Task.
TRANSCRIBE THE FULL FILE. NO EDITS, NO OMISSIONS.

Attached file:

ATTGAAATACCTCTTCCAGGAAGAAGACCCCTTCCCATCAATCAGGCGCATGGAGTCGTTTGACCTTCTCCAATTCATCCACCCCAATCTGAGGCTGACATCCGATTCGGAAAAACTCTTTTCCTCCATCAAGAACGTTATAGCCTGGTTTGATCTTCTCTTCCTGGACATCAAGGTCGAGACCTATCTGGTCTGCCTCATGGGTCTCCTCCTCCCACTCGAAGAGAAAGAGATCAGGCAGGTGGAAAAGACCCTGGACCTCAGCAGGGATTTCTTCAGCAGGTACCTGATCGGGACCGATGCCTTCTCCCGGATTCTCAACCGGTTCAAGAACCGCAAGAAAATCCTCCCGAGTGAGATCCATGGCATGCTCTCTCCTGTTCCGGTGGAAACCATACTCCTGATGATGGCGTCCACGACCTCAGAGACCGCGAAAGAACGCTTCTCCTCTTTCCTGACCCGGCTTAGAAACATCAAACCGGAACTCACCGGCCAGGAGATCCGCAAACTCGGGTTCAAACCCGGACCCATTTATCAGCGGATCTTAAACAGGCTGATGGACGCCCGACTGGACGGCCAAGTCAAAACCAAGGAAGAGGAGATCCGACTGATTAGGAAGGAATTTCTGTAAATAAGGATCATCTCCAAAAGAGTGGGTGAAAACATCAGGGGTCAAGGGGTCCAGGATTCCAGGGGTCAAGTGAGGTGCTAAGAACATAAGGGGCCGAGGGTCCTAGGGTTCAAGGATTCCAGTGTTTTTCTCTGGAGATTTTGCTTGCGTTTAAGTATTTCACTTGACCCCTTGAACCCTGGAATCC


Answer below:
ATTGAAATACCTCTTCCAGGAAGAAGACCCCTTCCCATCAATCAGGCGCATGGAGTCGTTTGACCTTCTCCAATTCATCCACCCCAATCTGAGGCTGACATCCGATTCGGAAAAACTCTTTTCCTCCATCAAGAACGTTATAGCCTGGTTTGATCTTCTCTTCCTGGACATCAAGGTCGAGACCTATCTGGTCTGCCTCATGGGTCTCCTCCTCCCACTCGAAGAGAAAGAGATCAGGCAGGTGGAAAAGACCCTGGACCTCAGCAGGGATTTCTTCAGCAGGTACCTGATCGGGACCGATGCCTTCTCCCGGATTCTCAACCGGTTCAAGAACCGCAAGAAAATCCTCCCGAGTGAGATCCATGGCATGCTCTCTCCTGTTCCGGTGGAAACCATACTCCTGATGATGGCGTCCACGACCTCAGAGACCGCGAAAGAACGCTTCTCCTCTTTCCTGACCCGGCTTAGAAACATCAAACCGGAACTCACCGGCCAGGAGATCCGCAAACTCGGGTTCAAACCCGGACCCATTTATCAGCGGATCTTAAACAGGCTGATGGACGCCCGACTGGACGGCCAAGTCAAAACCAAGGAAGAGGAGATCCGACTGATTAGGAAGGAATTTCTGTAAATAAGGATCATCTCCAAAAGAGTGGGTGAAAACATCAGGGGTCAAGGGGTCCAGGATTCCAGGGGTCAAGTGAGGTGCTAAGAACATAAGGGGCCGAGGGTCCTAGGGTTCAAGGATTCCAGTGTTTTTCTCTGGAGATTTTGCTTGCGTTTAAGTATTTCACTTGACCCCTTGAACCCTGGAATCC